5th November 2021


Rural Rap

FRIDAYS, THE EGG PACKING FIRM, HAS SUFFERED LOSSES FOR THE SECOND YEAR RUNNING, reports Farming UK.  The Kent-based business blamed the pandemic for the losses.  The foodservice industry was hit particularly badly by lockdowns and this has impacted business.  Fridays lose £198,000 before tax in 2020.  This is a second annual loss, although much lower than the £2.6m loss in the same period the previous year.  Despite the losses, Fridays said that business is looking up, with an improved cash position and strong reserves maintained by constraining capex.

CONTROVERSIAL PLANS TO BUILD 1,250 HOMES IN A RAINHAM ORCHARD HAVE BEEN REJECTED, reports the Kent Messenger and BBC Kent.  The plans were subject to a huge campaign effort from those wanting to protect the farmland.  The application, submitted by Goatham, were originally rejected in June 2020 and have now been turned down again after an appeal.  The proposals also included a primary school, a 60-bed extra care facility, an 80-bed care home and a village hall.  The Planning Inspectorate said the proposal would “harm the character and appearance” of the local countryside.

SEQUESTERED CARBON IS TOO IMPORTANT FOR FARMERS TO SELL IT CHEAPLY OR EASILY, reports Farming UK.  The rise in carbon trading schemes has accelerated at pace as pressure mounts on businesses to reduce their carbon footprint, and farmers look to capitalise on their assets before losing subsidies.  However, sequestered carbon is too important for farmers to sell it hastily as it’s likely it will matter more to keep it for their own businesses.  Not only is the value likely to increase in coming years, signing up to selling it might unwittingly tie farmers in to restrictive agreements.

THE GOVERNMENT MAY INTRODUCE A TAX ON MEAT AND DAIRY, reports Farming UK.  The Defra secretary said the UK must “move into the realms of things like carbon taxes” when EU subsidies are phased out.  He noted that the government was already writing up a new tax system for parts of the UK food sector, particularly for those that have the most impact on the climate.  The NFU said that a meat tax “would put farmers out of business, particularly as the government signed post-Brexit trade deals with major agricultural producers” of whom we did not have the same expectations.  Research suggests that such a tax would cost the economy £242m a year and would force grazing livestock farms out of the industry, even when grassland is the most sensible land use at that particular location.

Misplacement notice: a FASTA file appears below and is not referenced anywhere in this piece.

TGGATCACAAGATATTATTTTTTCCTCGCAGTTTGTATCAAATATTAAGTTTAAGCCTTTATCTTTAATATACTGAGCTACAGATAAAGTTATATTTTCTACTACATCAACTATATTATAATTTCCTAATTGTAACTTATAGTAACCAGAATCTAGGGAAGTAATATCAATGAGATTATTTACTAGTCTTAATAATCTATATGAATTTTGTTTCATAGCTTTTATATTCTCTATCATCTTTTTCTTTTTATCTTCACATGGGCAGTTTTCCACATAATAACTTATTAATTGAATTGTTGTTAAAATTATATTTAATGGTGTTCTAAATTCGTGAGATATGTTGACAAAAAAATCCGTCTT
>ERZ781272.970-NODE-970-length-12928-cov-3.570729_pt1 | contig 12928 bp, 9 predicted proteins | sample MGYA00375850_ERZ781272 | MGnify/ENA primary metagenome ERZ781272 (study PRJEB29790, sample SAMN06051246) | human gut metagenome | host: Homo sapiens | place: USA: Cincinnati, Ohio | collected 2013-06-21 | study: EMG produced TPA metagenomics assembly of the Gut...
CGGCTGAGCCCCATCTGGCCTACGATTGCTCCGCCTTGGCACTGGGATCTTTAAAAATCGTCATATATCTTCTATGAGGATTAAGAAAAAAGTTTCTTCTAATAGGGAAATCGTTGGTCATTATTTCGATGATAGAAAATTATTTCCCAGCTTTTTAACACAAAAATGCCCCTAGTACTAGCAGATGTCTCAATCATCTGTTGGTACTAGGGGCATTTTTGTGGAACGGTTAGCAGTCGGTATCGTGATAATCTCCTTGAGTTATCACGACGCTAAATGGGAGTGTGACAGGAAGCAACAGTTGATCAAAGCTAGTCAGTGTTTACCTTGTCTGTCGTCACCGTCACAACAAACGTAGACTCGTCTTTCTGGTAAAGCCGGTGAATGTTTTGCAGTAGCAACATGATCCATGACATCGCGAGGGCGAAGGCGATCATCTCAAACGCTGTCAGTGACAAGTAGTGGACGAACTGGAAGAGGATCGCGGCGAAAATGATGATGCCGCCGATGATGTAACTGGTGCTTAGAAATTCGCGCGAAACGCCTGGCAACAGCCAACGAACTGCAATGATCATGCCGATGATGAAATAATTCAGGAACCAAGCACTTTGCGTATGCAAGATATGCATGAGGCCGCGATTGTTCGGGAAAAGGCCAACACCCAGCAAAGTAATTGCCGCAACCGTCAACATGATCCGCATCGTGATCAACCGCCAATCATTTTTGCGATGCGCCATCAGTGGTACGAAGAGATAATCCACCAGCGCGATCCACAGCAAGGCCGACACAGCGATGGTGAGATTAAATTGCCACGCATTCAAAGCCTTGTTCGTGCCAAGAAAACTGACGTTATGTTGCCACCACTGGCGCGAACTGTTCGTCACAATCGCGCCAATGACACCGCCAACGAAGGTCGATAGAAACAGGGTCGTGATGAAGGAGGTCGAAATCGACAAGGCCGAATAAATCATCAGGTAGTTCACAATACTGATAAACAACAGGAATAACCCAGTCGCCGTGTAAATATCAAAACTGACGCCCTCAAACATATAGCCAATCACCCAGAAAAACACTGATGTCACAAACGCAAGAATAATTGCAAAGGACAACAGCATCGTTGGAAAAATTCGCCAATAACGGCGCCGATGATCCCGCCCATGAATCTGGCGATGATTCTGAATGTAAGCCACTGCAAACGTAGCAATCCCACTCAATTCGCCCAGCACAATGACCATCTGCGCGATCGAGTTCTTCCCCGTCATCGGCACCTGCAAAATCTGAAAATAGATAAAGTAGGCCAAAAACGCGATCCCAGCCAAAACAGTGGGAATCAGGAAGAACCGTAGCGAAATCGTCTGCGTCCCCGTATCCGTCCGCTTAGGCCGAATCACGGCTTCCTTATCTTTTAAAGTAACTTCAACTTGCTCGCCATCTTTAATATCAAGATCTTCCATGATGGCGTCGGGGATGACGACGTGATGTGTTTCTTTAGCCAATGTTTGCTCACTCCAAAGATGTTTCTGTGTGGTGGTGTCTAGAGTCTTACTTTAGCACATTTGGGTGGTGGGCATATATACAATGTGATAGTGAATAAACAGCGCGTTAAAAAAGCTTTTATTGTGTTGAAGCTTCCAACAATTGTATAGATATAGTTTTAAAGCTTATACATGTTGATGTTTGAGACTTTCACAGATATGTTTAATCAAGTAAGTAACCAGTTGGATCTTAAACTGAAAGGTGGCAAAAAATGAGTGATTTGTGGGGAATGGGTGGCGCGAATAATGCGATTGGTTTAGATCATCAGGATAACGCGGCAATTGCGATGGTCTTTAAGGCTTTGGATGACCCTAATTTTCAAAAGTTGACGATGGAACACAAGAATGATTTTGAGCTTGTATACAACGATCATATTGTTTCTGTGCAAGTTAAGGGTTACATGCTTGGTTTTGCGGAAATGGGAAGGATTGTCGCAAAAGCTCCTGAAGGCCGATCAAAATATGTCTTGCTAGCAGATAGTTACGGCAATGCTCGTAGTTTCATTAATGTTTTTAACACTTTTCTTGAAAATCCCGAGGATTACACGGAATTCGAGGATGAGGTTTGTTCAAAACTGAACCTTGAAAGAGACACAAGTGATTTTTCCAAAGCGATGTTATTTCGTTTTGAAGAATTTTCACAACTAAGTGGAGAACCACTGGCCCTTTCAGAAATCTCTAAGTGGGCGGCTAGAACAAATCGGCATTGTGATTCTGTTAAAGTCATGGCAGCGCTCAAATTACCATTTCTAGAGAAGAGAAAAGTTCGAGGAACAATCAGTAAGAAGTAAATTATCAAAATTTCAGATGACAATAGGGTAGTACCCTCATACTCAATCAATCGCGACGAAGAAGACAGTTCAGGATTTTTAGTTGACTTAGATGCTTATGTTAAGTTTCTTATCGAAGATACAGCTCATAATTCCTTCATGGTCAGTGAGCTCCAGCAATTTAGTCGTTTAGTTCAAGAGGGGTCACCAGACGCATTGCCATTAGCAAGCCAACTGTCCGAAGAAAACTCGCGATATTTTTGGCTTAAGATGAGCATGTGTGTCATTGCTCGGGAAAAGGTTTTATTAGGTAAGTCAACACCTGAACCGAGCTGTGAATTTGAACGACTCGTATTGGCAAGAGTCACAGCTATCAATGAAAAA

AN AIPZ HAS BEEN DECLARED ACROSS THE WHOLE OF BRITAIN AFTER DETECTION OF BIRD FLU, reports Farming UK.  Avian flu has been detected in captive birds at premises in Wales, England and Scotland, and also in wild birds at multiple sites across the country.  Keepers with over 500 birds now need to restrict access for non-essential people on their sites, and backyard owners of smaller numbers of poultry must take steps to limit the risk.

THE UK EXPORTED £19M OF RED MEAT TO THE US IN THE FIRST 8 MONTHS OF THE YEAR, reports Farming UK.  1,211 tonnes of beef was exported between January and August, making a successful first year since the ban on UK beef was lifted.  Market access was granted in March 2020, following the US’s longstanding ban on UK beef, introduced following the BSE outbreak in 1996.

AONB KENT DOWNS : Grants for farmers, land managers and landowners

Applications are now open for the Farming in Protected Landscapes programme (link)

The three year scheme aims to fund outcomes for People, Place, Climate and Nature in the Kent Downs.  It is possible to apply for more than one year.  Applications can range from £250k, to no miminum.  Funding can be up to 100%, but value for money is part of the assessment criteria.

Applicants will be supported to carry out projects that:

  • Provide opportunities for people to discover, enjoy and understand the landscape and cultural heritage
  • Support nature-friendly, sustainable farm businesses
  • Mitigate the impacts of climate change
  • Support nature recovery


RABI, Addington Fund, FCN, Forage Aid and RSABI, supported by the Prince’s Countryside Fund, have launched the Farming Help initiative.  The initiative is also being launched with the NFYFC, the NFU and the NFU Mutual Charitable Trust. 
FARMING HELP recognises that this will be an anxious time for many farmers and farming families and periods of poor health or self-isolation may result in temporary practical difficulties on farm.  For help drafting a contingency plan, for practical local help with livestock, shopping etc, or to discuss your concerns and anxieties,

Contact 03000 111 999 or visit www.farminghelp.co.uk

To receive the Rural Rap direct to your inbox please contact info@ruralplc.com